Apoptosis is an important function in multicellular organisms such as people. It keeps cancer at bay and helps keep organs healthy and fresh. But when it occurs in cells that aren’t replaced (like motor neurons) nasty things (like ALS) happen. A couple of clinical trials are currently ongoing to support the mitochondria to delay apoptosis (Knopp with dexpramipexole and Trophos with olesoxime). Recently, a study was published which took a rather more aggressive approach. The approach probably isn’t appropriate as a therapeutic because it isn’t cell-specific.
For a good explanation, please read Amber Dance’s article over on the ALZ Forum. Ms. Dance is one of my favorite science writers and actually has some credentials to back up her analysis.
The ALS Therapy Development Institute is a non-profit biotech fully devoted to finding a treatment for ALS. A few years ago they undertook a genome-wide association study (GWAS) on the animal model of ALS (the G93A mouse).The results implicated the costimulatory pathway which links the innate and adaptive immune systems. In an attempt to address that pathway, TDI used a monoclonal antibody against CD40L. This decreased a specific T-Cell interaction which led to the body attacking the axons of the motor neurons. A very good description of the study can be found at the Alzheimer Research Forum (Alzheimers, Parkinsons, and ALS are selective neurodegenerative diseases so research in one can provide clues into the pathways of others).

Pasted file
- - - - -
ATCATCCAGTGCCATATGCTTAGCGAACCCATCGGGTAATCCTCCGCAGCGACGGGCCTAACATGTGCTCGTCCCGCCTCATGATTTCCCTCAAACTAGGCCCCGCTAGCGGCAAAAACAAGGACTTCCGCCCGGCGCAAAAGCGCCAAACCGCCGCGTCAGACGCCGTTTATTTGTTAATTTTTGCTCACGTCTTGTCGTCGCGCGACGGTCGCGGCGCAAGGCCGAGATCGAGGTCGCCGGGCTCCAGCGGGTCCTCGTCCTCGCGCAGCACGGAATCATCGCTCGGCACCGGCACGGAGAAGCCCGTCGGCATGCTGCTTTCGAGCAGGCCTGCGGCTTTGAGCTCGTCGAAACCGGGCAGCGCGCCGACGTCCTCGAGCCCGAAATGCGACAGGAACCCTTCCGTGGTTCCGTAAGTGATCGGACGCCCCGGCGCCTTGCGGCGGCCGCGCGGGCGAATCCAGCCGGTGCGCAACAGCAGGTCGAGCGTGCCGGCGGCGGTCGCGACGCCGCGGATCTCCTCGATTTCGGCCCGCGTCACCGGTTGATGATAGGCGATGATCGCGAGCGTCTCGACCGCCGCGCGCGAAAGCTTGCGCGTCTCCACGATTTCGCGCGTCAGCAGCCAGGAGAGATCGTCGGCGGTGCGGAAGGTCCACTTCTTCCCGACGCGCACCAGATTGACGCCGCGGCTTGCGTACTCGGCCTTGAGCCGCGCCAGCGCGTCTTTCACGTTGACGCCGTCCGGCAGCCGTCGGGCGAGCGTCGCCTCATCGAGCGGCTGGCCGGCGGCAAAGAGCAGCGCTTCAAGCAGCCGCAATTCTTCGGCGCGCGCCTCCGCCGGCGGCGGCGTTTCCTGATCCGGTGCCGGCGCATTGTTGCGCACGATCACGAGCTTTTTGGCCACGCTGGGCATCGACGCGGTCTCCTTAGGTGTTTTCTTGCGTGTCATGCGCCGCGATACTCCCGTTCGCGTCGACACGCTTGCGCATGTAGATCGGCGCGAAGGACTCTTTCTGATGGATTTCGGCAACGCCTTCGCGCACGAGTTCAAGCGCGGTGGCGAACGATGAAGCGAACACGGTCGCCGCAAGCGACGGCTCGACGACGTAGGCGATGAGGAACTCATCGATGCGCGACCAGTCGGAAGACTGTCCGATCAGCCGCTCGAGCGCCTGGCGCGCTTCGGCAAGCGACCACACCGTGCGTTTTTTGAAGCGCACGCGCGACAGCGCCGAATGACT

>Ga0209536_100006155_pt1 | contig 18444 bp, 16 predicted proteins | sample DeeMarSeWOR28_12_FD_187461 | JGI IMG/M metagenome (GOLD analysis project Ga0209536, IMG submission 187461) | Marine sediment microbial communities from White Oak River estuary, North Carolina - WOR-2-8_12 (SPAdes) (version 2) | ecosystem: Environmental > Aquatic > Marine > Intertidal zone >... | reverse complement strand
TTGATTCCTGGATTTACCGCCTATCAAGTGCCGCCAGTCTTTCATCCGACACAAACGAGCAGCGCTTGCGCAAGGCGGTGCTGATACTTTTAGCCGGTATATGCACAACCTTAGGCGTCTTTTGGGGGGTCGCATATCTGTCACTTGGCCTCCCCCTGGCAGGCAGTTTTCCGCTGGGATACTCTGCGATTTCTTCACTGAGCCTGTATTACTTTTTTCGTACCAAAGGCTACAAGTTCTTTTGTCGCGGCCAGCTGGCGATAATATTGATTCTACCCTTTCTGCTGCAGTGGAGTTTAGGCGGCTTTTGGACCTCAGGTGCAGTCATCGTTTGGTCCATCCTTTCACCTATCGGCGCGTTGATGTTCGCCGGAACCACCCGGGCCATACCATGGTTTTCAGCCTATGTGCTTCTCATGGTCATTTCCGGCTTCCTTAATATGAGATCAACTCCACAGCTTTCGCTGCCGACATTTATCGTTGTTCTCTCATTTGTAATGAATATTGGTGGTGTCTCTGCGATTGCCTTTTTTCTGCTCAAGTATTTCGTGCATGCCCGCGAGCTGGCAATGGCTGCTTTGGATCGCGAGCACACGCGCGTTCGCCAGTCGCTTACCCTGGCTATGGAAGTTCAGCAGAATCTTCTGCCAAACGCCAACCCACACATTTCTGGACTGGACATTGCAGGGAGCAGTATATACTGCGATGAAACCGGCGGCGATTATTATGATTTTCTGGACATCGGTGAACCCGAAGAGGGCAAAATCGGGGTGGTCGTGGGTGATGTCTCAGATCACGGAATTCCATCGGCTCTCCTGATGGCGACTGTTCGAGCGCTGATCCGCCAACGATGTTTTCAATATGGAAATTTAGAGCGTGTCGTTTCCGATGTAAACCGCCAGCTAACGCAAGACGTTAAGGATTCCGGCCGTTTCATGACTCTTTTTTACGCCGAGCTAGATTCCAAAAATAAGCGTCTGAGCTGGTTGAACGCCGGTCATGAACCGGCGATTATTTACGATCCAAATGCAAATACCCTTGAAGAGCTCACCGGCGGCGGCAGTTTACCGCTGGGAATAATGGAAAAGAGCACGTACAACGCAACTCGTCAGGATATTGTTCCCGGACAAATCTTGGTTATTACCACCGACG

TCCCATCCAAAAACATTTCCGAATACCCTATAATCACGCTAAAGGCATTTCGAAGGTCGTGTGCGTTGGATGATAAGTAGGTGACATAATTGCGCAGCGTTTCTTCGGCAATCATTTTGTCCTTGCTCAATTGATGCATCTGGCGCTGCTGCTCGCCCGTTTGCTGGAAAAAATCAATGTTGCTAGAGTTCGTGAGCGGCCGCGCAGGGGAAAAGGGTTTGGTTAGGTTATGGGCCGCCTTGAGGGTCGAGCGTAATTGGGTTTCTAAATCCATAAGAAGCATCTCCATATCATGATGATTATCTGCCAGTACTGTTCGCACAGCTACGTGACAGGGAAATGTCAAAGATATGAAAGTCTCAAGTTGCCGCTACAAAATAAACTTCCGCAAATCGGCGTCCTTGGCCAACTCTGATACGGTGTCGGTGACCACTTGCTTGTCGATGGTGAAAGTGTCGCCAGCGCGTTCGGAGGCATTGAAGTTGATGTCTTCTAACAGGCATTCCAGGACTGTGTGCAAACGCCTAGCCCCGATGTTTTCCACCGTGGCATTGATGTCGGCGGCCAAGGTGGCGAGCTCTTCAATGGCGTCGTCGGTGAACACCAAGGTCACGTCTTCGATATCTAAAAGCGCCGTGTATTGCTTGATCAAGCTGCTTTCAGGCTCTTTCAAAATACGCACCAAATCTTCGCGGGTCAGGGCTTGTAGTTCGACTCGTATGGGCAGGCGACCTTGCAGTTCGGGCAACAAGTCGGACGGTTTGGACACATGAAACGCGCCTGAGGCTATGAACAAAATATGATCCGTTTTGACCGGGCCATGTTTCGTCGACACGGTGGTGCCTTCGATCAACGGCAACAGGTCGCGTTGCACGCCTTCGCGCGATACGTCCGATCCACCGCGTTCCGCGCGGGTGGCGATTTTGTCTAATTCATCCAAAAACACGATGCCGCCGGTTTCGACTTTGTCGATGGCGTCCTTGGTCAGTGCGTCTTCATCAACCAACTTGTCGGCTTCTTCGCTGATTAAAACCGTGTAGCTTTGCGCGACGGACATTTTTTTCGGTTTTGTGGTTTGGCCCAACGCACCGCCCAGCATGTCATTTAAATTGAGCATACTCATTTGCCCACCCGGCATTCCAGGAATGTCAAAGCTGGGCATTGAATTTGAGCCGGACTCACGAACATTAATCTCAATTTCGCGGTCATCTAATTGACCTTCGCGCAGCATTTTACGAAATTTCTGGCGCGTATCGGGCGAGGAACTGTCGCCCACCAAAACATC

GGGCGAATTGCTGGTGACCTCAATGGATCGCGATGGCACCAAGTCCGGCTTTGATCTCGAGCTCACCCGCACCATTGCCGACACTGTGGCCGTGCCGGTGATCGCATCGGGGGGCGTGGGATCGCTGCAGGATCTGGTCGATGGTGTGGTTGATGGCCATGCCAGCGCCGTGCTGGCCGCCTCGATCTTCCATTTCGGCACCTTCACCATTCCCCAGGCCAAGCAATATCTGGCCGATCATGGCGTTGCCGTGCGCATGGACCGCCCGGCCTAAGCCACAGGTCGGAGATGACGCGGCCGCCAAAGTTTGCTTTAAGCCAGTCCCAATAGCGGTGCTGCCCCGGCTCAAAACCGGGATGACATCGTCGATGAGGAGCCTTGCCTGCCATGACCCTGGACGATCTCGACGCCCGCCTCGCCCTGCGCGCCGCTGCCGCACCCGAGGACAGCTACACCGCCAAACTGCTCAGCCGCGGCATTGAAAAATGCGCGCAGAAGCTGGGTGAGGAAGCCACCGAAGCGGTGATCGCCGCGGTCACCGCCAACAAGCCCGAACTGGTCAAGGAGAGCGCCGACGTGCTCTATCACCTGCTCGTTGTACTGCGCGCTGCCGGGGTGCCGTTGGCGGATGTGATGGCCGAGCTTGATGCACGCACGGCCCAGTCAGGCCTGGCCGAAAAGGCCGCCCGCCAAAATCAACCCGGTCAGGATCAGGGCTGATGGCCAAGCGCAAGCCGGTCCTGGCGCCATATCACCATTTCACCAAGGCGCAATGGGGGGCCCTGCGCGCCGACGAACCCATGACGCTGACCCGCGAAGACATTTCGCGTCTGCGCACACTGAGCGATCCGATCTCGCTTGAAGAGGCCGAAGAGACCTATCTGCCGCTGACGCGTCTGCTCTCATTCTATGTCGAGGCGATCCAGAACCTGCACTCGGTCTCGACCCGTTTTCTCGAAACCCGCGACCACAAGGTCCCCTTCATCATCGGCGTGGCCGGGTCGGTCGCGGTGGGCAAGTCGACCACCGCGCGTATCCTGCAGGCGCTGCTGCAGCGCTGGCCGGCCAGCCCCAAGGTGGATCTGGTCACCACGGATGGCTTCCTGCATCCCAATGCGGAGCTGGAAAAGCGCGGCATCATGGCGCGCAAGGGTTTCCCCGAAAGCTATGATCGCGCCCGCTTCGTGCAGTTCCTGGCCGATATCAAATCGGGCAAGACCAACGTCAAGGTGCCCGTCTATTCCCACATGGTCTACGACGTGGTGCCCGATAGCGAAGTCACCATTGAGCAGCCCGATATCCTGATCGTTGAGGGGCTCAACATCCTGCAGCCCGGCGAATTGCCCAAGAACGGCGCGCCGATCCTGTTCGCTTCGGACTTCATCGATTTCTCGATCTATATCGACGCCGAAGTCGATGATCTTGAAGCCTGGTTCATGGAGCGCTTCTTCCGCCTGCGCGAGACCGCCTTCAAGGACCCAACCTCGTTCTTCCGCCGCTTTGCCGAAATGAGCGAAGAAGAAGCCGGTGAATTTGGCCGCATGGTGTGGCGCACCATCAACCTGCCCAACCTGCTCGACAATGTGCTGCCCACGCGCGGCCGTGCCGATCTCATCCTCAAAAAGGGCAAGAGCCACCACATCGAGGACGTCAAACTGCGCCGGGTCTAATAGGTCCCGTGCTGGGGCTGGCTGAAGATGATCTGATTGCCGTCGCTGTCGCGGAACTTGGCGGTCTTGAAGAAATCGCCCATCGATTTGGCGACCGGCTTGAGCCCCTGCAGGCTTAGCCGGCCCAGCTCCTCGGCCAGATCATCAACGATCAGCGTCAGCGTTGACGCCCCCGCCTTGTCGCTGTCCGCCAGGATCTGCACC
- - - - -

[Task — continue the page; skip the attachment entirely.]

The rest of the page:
This finding is interesting for a few reasons. For the first, it marks a shift in looking at ALS as a motor neuron disease to seeing it as some other dysfunction in which the neurons are injured. Second, while the treatment described isn’t a “cure”, it does point towards a significant pathway of disease management.
Another important point is the success reported by TDI. Since the development of the murine model of ALS numerous researchers have claimed varying degrees of success in preclinical work only to have the candidate substance fail in human trials. TDI undertook an internal study to figure out why and discovered numerous variabilities for which researchers must account when designing trials. TDI’s mouse program is now recognized as the “gold standard” for that model. The fact that they can report measurable and repeatable results is significant.
Of course mice aren’t men and this isn’t a cure, but it does give quite a bit of hope that a truly effective treatment may be within reach.
[UPDATE 04-02-2010: TDI discusses this via MP3 podcast.]
[UPDATE 04-05-2010: The study is now available free of charge in PDF format. Very good of Nature Publishing Group to make this available to PALS and CALS!